More than 14,000 Marin women are taking part in a groundbreaking study on breast cancer, evaluating everything from diet, to age at which they have children to use of hormone replacement therapy, the Marin Independent Journal is reporting.
Breast cancer rates in Marin County are at least 15 percent higher than in all other counties in California, according to research. Now the Marin Women's Study is collecting life histories and saliva samples in an attempt to crack the puzzle of what’s behind the spike.
"The study is already yielding vital results for the women of this community and beyond," Rochelle Ereman, head of the county’s epidemiology program, told the IJ. "It's full value will continue to be demonstrated over the next decade. It is designed to, over time, be able to assess and describe breast cancer risk in Marin, years from now, with findings applicable to women across the nation."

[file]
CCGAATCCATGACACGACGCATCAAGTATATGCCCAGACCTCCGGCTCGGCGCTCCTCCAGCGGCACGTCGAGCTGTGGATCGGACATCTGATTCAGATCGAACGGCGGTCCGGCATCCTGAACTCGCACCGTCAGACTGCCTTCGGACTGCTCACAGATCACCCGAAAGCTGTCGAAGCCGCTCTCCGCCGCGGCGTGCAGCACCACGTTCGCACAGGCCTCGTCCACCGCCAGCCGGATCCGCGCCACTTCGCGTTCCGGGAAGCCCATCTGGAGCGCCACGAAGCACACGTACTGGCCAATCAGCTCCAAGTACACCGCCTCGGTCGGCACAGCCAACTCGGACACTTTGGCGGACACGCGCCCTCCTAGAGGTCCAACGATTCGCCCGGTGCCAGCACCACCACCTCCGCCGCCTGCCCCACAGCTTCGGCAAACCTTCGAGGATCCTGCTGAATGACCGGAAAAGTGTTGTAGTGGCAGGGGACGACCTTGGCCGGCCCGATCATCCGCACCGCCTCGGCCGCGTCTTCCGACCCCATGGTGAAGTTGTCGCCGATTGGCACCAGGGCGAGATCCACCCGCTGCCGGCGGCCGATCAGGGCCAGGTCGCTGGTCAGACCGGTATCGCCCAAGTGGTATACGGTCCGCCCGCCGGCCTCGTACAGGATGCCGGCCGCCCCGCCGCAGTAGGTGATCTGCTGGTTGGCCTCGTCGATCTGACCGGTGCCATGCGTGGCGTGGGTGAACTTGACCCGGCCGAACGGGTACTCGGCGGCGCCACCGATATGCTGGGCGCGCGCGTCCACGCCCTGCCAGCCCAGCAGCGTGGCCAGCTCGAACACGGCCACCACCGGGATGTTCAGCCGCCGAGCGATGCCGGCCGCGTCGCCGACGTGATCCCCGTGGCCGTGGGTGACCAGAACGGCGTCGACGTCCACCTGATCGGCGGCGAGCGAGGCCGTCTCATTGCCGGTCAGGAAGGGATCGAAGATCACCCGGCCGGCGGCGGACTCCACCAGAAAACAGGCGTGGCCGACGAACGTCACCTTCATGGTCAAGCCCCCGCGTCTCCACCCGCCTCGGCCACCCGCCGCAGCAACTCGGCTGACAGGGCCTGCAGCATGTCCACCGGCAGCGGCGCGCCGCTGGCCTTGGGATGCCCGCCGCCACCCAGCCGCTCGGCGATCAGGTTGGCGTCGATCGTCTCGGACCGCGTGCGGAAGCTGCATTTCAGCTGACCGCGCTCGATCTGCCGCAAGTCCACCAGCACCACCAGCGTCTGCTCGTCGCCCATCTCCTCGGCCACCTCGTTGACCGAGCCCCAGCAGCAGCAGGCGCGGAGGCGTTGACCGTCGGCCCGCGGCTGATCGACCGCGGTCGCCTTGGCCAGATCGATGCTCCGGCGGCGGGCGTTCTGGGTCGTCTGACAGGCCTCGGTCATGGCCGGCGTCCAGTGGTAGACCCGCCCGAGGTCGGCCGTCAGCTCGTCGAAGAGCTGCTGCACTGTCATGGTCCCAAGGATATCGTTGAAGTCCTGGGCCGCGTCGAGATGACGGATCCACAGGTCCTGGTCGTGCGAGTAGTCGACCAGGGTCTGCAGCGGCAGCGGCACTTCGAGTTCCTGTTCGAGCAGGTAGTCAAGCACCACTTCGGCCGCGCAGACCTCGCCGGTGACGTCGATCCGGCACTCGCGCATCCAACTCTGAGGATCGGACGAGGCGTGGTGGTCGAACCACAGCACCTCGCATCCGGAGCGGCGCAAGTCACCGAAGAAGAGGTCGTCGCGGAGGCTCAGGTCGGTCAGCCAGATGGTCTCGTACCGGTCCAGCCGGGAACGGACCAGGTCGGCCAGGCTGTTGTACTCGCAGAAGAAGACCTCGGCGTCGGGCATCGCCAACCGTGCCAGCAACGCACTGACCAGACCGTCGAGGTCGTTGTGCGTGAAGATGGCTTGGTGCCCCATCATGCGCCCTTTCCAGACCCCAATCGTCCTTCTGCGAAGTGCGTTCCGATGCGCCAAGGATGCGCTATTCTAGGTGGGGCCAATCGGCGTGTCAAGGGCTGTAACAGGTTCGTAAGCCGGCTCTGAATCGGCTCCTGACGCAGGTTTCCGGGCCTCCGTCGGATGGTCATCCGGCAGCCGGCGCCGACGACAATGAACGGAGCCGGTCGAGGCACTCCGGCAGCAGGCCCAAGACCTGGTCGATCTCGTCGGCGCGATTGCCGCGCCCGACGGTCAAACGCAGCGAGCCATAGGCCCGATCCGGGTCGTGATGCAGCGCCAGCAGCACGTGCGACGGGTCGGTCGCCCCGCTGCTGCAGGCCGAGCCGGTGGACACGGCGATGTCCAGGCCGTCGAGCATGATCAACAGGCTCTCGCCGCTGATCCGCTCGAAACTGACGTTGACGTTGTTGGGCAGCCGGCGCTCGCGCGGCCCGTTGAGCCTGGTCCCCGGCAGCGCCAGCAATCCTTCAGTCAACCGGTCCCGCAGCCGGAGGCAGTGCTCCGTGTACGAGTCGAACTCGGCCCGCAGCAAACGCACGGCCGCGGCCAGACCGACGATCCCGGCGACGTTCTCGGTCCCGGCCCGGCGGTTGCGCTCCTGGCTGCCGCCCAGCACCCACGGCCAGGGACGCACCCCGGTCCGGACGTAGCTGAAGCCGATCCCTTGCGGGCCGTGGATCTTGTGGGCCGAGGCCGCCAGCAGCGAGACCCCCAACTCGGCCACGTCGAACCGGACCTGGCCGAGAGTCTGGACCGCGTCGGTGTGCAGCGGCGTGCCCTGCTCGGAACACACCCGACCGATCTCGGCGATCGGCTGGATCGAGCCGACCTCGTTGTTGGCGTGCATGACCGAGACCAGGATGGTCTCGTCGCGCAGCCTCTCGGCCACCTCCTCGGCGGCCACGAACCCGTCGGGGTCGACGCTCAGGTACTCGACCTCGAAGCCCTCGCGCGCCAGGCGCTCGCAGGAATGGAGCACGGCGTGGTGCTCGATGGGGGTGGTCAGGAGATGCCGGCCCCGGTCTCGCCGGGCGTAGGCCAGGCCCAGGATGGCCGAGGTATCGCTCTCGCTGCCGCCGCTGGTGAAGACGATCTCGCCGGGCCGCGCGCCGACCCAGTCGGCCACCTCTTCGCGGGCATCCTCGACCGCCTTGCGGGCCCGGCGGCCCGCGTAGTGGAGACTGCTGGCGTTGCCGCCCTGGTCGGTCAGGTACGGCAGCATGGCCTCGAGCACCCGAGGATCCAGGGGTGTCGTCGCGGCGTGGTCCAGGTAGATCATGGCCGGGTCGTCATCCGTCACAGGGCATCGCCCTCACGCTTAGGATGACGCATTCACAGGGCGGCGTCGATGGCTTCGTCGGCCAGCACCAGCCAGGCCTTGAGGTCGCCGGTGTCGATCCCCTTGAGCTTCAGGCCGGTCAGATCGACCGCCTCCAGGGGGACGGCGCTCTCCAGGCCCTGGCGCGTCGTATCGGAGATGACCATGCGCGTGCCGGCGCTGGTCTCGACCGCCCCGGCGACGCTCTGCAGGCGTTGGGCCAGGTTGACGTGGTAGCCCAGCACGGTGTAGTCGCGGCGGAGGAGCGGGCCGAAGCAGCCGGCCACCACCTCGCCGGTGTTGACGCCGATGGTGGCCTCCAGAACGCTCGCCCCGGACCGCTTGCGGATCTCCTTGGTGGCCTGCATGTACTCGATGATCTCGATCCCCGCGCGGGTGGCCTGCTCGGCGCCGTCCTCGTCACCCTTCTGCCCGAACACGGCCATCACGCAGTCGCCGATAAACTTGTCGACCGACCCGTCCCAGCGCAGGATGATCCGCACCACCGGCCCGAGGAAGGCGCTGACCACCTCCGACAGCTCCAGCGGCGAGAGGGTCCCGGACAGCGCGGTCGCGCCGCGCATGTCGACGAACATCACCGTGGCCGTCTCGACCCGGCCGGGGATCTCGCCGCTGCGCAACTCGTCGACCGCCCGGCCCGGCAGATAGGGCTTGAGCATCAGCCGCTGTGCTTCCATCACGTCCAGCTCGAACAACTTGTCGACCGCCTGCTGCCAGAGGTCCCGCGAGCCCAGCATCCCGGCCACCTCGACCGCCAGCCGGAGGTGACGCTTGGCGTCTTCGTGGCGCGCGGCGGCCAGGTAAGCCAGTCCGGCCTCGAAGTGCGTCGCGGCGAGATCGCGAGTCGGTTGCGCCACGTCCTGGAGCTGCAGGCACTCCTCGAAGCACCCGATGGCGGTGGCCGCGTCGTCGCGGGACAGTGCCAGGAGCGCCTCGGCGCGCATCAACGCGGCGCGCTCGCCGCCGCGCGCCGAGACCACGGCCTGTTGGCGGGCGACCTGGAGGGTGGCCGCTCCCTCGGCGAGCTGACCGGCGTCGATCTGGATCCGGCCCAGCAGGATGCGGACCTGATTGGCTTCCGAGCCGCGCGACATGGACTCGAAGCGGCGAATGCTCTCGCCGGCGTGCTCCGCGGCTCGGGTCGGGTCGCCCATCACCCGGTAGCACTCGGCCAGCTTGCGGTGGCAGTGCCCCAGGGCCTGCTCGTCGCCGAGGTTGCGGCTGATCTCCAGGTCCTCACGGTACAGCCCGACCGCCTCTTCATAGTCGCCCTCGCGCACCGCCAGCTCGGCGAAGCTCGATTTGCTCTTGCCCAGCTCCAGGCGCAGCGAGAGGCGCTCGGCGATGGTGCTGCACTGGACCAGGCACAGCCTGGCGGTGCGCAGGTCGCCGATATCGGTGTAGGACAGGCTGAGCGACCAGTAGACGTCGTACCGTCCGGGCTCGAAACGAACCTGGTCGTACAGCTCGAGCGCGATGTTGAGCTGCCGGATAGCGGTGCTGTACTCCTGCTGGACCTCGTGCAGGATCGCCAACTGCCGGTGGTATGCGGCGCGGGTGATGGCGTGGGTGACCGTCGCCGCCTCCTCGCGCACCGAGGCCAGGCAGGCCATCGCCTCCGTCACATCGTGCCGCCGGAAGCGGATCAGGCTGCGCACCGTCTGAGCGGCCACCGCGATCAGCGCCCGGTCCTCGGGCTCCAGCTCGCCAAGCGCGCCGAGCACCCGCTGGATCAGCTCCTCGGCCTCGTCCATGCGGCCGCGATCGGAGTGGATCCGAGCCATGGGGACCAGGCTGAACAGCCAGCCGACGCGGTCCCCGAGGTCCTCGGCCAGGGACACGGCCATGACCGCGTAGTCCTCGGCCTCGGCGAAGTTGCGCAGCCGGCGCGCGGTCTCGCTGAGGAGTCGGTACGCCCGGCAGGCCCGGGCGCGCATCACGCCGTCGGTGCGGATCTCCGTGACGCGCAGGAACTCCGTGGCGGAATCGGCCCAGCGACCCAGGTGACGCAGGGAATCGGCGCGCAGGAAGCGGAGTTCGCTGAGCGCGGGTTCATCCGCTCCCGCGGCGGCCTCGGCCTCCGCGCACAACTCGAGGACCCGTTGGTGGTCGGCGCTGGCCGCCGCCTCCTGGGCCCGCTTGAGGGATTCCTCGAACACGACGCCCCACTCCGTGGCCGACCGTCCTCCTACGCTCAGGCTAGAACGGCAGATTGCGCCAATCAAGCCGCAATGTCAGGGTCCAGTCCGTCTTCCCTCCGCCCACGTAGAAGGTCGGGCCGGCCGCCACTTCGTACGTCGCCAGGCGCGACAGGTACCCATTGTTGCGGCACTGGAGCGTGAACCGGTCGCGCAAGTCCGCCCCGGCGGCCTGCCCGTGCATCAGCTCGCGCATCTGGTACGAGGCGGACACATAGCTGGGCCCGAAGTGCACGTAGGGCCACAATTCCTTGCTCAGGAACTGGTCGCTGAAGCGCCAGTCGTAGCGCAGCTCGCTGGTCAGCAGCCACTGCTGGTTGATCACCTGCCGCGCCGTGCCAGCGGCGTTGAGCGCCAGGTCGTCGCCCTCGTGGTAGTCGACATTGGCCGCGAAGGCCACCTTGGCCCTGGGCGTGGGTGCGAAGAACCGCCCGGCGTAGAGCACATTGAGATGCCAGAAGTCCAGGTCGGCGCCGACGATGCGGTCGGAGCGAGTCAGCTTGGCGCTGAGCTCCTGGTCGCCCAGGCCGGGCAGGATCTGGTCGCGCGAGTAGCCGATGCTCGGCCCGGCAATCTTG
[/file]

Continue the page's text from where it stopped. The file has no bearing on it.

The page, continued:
Research is already showing the use of hormone replacement therapy, having children later in life and having Ashkenazi Jewish heritage are all risk factors, according to the story. Another is exposure to carcinogens such as cadmium and bisphenol found in plastic water bottles.
Scientists hope the findings lead to better assessment and identification of women who have a higher risk of breast cancer.
The research is being conducted in conjunction with the Buck Institute for Age Research, the Cancer Prevention Institute, the Fred Hutchinson Cancer Research Center, Kaiser Permanente, Marin Cancer Institute, the University of California and Zero Breast Cancer.
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